Shankly lashes Everton

Monday, January 3 – 1972
Liverpool manager Bill Shankly yesterday marched into an FA disciplinary court to clear £220,000 Arsenal superstar Alan Ball – then stormed out accusing Everton of turning their backs on their former skipper.

Ball, Britain’s costliest player, was facing the disciplinary committee in Birmingham for his third booking of the season – all collected with Everton – but no one from Everton turned up to help defend him.
Said Shankly: “Arsenal have had to fight this case in the dark. I think it’s unbelievable that Everton left Ball and his new club stranded in this way.
But Everton claimed they did not know Ball was appearing yesterday until they read it in the morning papers.

Chairman George Watts said: “The club received no notification of the hearing, neither were we approached by Arsenal on the matter. Had we been we would have been represented.
Arsenal manager Bertie Mee conducted Ball’s appeal against the booking – handed out by Treorchy referee Clive Thomas for a foul on Ian Callaghan in the Liverpool – Everton clash in November.

Shankly and Callaghan spoke up for Ball, and the three-man commission took less than 30 minutes to decide not to record the booking. Then Shankly – who had earlier failed in a bid to clear Chris Lawler of a booking in the same match – slammed his Merseyside neighbours.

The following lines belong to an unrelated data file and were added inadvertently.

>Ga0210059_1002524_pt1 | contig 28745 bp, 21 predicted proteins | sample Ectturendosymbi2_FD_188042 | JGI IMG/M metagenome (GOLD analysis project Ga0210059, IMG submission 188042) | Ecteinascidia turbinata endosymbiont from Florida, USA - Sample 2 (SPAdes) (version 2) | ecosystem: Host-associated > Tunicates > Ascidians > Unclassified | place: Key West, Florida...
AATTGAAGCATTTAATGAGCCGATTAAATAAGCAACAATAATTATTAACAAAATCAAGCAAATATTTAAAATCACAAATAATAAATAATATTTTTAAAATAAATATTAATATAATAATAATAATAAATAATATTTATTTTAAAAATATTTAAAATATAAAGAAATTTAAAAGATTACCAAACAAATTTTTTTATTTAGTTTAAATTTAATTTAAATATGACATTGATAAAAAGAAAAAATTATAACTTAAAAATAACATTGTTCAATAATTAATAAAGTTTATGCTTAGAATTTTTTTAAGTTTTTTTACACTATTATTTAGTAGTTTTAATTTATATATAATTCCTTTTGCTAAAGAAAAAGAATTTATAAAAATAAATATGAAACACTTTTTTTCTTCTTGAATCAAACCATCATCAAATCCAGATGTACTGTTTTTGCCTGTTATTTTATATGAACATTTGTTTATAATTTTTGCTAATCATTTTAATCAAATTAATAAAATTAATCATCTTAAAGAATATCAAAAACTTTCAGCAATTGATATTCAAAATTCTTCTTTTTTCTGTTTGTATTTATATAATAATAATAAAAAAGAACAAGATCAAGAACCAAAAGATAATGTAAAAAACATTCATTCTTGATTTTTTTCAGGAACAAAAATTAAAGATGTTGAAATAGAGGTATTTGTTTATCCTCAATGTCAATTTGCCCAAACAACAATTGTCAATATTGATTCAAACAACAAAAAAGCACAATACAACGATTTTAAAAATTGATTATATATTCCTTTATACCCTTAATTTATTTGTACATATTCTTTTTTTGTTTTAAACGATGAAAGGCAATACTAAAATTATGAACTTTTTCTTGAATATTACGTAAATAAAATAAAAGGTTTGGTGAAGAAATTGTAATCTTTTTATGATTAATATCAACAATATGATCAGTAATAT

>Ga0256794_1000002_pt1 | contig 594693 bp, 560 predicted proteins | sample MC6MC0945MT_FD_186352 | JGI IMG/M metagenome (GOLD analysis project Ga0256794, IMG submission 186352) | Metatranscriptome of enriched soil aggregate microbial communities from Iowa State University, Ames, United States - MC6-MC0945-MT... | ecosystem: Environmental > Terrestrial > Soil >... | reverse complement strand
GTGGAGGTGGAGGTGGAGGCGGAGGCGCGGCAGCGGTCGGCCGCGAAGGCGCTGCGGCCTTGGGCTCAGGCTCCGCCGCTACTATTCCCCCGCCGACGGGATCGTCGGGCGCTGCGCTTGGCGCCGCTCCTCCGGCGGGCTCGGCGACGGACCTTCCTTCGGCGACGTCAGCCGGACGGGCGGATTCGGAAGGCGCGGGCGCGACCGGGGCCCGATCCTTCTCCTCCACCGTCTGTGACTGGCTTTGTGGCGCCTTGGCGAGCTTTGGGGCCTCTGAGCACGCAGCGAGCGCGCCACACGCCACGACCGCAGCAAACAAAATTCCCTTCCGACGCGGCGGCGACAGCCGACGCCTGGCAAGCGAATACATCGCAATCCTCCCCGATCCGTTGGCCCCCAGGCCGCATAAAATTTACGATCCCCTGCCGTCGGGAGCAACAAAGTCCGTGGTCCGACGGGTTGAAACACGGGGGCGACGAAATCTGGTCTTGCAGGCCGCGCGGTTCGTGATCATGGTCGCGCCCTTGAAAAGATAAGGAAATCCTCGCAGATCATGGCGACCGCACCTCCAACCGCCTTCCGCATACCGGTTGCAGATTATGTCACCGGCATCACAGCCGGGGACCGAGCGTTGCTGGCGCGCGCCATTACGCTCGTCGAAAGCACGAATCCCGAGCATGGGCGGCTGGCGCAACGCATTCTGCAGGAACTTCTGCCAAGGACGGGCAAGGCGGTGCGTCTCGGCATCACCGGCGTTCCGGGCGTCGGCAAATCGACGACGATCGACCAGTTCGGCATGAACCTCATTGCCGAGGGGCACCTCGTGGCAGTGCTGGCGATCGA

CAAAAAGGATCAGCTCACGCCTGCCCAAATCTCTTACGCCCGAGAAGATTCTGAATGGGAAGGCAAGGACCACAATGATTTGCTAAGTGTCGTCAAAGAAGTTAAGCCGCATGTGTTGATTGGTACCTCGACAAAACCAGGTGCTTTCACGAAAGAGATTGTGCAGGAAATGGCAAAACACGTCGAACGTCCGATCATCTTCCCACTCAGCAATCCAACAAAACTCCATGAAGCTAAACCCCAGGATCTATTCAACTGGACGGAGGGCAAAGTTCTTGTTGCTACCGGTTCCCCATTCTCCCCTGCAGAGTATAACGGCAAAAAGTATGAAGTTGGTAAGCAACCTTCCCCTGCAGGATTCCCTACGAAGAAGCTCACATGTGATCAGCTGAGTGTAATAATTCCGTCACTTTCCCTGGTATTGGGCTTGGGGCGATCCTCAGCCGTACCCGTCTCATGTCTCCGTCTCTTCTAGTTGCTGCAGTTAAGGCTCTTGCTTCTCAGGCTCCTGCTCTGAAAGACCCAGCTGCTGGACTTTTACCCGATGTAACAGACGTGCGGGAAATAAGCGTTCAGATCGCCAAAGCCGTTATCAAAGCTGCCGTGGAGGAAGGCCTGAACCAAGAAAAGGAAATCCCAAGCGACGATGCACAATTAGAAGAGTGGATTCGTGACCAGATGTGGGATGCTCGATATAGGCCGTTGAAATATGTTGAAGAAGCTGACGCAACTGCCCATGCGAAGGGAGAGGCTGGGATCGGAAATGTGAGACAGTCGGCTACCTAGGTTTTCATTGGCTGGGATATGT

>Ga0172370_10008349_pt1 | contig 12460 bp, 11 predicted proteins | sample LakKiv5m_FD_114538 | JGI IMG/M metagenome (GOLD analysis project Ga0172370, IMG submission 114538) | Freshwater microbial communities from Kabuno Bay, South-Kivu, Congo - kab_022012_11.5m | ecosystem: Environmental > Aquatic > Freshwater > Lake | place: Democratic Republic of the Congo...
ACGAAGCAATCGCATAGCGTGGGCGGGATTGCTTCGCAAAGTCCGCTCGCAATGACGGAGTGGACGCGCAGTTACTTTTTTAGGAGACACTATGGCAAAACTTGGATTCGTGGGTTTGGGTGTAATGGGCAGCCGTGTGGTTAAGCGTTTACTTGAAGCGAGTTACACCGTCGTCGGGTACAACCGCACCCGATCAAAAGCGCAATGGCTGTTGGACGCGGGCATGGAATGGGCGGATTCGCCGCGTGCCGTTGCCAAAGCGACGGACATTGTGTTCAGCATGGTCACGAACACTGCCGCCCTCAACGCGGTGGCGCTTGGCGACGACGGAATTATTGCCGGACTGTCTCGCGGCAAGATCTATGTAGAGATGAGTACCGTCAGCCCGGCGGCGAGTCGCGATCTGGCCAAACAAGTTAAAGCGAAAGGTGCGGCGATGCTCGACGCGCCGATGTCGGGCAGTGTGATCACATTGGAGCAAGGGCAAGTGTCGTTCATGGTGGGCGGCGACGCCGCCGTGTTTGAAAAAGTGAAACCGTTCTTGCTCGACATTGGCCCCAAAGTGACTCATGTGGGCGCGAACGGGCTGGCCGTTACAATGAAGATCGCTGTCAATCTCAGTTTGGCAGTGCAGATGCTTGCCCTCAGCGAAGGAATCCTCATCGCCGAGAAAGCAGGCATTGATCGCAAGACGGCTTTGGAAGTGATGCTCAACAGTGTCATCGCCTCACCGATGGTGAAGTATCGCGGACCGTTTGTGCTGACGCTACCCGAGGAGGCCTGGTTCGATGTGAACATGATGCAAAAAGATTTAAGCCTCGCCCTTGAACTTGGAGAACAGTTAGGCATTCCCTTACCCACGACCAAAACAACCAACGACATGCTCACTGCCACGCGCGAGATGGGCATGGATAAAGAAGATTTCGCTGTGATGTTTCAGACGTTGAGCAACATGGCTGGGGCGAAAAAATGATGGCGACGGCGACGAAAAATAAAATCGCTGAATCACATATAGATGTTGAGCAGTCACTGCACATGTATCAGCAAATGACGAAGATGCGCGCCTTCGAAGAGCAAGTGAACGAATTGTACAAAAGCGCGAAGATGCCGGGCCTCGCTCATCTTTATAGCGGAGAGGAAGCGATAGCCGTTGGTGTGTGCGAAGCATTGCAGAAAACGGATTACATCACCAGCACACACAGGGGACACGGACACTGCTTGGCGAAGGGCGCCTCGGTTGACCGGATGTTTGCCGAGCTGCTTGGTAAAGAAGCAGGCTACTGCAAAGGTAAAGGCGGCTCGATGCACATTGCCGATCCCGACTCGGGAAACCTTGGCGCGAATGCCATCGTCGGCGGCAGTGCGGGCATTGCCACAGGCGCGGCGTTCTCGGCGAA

Shankly told me: “Ball got his booking when he was an Everton player, but they have washed their hands of the affair.
The FA should have ordered them to be here today. Arsenal were left in the dark and last week they asked me to help by giving evidence.
Callaghan was giving evidence for Ball anyway. Everton requested this some time ago and agreed that their player Garry Jones would speak for Chris Lawler.
But Ball is transferred from Everton and what happens? Jones is not here to help defend Lawler and Everton are not here to represent Ball.
I think it’s outrageous – after all we are all fighting the same battle.

Ball slapped Shankly on the back after the hearing and walked away declaring “I’m all right.”
But disappointed referee Thomas said: “As far as referees are concerned, I don’t know where we are going.
I wouldn’t have booked Ball if I hadn’t thought it necessary.
I wonder whether the kind of verdict disillusions a lot of referees.
(Daily Mail, 04-01-1972)

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